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Watch What You Eat: Guide to Food Safety

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Problem #3: Inspection Imperfection

The FDA regulates 80 percent of our food supply, but the agency gets only about half the food-safety funding that the USDA, which oversees the other 20 percent, does, according to the Center for Science in the Public Interest. What's up with that? The law requires the USDA to inspect meat and poultry plants every day, while on average the FDA examines the 350,000 food processors and warehouses it oversees about once every 10 years. That means the grilled chicken you're eating for dinner is a lot more likely to have been given the A-OK than the vegetables you're munching on with it.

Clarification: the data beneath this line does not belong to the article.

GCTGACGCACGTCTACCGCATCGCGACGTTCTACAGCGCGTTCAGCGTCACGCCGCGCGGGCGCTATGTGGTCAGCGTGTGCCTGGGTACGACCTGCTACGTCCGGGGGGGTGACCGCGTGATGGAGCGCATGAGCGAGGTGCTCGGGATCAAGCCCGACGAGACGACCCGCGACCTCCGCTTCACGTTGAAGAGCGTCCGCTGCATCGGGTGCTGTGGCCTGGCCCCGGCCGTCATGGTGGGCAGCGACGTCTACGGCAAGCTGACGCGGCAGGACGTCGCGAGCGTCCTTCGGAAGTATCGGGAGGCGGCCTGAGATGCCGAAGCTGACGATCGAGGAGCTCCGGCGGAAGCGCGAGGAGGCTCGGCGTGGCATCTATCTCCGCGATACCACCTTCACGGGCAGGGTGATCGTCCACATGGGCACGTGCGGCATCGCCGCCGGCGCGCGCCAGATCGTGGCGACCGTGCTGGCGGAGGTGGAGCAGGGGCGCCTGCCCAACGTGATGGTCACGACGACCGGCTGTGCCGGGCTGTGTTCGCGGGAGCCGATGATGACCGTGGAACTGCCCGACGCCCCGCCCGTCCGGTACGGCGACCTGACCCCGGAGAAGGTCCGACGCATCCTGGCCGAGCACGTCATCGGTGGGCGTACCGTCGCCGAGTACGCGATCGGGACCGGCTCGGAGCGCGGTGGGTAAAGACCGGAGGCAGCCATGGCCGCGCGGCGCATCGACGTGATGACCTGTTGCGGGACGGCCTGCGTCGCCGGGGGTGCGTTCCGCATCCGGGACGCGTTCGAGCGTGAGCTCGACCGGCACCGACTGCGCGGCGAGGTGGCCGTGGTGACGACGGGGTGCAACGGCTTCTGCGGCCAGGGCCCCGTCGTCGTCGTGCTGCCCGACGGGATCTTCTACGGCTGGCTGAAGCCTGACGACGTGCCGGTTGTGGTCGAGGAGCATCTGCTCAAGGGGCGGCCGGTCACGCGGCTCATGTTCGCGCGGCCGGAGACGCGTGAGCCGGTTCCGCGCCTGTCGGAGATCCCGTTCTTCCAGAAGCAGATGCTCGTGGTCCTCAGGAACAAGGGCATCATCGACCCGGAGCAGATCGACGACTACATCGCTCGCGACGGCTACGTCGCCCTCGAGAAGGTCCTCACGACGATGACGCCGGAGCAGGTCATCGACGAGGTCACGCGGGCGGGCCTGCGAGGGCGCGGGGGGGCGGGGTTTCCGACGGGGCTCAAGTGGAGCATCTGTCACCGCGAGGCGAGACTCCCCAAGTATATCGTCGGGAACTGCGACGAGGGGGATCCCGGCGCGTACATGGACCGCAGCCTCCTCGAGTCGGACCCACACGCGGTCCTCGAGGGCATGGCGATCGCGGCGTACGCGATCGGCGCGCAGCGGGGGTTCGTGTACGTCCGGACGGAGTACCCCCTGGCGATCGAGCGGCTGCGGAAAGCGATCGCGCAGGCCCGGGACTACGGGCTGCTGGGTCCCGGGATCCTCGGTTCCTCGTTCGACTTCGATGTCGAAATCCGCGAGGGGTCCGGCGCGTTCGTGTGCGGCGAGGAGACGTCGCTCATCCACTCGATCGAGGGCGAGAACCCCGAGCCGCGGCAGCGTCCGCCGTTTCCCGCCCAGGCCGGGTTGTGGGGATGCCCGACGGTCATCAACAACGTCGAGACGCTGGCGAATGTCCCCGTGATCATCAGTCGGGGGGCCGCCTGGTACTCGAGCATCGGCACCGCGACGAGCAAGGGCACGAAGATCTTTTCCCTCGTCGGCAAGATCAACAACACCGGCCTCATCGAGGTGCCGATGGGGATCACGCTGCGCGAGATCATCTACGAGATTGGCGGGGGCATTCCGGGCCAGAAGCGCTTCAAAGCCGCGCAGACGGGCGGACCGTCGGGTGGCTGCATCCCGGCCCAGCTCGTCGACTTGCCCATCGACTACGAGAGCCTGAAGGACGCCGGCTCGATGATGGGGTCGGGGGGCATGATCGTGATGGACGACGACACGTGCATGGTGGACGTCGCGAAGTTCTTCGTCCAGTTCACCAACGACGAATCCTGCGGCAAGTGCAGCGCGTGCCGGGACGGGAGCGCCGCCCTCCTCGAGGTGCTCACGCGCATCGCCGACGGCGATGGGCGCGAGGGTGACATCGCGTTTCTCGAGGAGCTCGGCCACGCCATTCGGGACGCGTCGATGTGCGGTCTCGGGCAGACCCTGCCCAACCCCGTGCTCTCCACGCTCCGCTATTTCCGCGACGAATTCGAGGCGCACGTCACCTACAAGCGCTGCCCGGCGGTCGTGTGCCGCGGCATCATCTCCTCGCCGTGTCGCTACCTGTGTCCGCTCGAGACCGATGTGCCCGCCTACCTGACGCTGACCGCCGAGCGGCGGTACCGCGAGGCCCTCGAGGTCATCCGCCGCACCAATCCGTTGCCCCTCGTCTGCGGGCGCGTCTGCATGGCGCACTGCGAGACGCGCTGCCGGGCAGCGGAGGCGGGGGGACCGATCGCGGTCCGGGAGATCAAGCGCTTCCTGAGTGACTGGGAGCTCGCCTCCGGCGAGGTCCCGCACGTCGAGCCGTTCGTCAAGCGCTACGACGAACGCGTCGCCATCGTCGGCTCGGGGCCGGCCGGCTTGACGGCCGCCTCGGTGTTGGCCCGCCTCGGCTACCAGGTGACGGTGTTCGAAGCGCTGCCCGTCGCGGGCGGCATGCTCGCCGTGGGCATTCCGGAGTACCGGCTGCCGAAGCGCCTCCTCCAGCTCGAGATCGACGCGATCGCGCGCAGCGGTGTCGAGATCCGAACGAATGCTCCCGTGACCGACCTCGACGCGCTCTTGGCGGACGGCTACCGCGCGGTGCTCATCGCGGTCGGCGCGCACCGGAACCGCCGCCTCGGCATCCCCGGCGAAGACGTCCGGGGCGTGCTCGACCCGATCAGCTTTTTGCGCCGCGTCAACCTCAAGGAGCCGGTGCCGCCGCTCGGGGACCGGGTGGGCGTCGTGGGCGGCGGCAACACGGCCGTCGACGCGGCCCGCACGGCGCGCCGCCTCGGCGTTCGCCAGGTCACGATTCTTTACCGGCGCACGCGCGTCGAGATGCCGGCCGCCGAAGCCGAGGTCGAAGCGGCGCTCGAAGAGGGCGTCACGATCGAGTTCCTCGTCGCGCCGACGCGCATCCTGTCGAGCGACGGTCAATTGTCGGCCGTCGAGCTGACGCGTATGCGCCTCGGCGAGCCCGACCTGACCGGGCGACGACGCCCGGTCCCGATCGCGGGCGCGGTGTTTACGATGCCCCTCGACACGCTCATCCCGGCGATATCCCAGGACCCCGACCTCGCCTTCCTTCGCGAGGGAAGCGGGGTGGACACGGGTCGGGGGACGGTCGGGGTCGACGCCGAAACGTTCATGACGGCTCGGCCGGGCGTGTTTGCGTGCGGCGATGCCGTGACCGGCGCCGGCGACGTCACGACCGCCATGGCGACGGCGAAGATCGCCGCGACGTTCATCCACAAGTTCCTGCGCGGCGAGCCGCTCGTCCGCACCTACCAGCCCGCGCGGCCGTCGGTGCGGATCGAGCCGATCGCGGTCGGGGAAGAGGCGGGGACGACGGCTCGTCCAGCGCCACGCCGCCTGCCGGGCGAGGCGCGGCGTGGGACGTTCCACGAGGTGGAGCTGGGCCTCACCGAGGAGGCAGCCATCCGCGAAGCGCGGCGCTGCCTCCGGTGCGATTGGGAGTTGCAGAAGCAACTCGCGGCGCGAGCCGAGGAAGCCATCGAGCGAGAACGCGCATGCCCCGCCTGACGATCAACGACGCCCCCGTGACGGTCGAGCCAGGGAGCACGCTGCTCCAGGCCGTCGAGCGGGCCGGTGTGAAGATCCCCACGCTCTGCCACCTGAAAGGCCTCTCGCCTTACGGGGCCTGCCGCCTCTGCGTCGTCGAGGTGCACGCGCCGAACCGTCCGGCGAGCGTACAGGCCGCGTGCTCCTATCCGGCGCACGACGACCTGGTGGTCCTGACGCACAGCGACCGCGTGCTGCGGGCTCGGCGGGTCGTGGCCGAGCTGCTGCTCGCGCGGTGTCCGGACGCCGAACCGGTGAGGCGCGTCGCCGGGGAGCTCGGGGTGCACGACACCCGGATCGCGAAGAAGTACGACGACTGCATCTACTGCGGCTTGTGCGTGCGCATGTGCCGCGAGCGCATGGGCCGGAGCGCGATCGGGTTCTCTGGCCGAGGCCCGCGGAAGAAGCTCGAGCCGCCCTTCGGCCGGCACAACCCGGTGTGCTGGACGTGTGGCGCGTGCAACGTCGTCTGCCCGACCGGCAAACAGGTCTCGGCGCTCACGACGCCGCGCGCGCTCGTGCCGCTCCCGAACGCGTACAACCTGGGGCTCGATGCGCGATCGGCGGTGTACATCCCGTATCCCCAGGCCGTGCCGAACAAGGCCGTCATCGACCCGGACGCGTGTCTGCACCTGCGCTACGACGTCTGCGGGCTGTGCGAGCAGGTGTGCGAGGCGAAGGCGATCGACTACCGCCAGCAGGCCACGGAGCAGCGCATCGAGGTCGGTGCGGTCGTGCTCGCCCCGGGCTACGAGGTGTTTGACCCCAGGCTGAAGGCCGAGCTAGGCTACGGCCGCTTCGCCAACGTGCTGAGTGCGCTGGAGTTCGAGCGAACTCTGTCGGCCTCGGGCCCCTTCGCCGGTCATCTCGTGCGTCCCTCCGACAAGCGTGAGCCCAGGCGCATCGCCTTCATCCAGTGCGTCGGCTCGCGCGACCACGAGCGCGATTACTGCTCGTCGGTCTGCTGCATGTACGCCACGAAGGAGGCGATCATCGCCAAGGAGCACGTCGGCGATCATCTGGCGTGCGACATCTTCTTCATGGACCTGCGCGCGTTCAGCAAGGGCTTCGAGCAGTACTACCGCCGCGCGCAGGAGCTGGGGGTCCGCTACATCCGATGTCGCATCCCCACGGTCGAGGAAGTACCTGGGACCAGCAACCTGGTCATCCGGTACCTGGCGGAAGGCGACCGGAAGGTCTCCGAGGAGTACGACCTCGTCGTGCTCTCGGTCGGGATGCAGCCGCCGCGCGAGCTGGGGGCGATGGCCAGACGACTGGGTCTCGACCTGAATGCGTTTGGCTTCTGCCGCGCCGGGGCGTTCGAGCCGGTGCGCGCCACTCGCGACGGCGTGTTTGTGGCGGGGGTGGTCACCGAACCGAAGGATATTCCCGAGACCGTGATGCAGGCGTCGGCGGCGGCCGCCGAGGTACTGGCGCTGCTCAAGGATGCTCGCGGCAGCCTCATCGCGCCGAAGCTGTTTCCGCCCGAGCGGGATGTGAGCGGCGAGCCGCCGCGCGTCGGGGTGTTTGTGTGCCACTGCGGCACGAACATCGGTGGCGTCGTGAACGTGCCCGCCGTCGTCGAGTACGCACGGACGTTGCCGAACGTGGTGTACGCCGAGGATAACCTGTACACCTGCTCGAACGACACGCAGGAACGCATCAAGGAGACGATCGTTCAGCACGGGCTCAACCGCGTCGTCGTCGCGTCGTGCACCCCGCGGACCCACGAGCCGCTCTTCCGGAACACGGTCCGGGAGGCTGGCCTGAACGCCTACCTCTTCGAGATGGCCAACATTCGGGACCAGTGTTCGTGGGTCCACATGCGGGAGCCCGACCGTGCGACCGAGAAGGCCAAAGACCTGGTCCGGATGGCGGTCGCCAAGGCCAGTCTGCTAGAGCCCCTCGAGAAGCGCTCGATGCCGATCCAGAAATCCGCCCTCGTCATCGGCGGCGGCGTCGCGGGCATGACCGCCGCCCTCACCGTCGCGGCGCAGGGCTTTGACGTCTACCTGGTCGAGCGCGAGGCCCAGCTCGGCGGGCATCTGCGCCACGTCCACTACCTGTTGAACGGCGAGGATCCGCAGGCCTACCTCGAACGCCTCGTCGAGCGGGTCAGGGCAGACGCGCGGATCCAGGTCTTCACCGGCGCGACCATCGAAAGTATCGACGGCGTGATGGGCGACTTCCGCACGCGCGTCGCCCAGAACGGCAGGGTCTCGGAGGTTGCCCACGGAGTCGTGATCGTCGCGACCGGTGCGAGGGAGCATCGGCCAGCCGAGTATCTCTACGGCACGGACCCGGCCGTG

But wait, it gets worse: The FDA has about one-tenth the food investigators the USDA does, and in any given year it never gets around to checking 95 percent of food plants. Between 2003 and 2007, the number of FDA inspectors was cut 30 percent, while inspections fell by 21 percent. Meanwhile, food imports have more than doubled since 2002. "The FDA examines less than 2 percent of imported shipments a year," says Doyle.

The Safety Solution: Clearly, the FDA needs a better food-safety watchdog system. President Obama's proposed budget increase will expand inspections, and the FDA says it plans to hire 250 new investigators this year.

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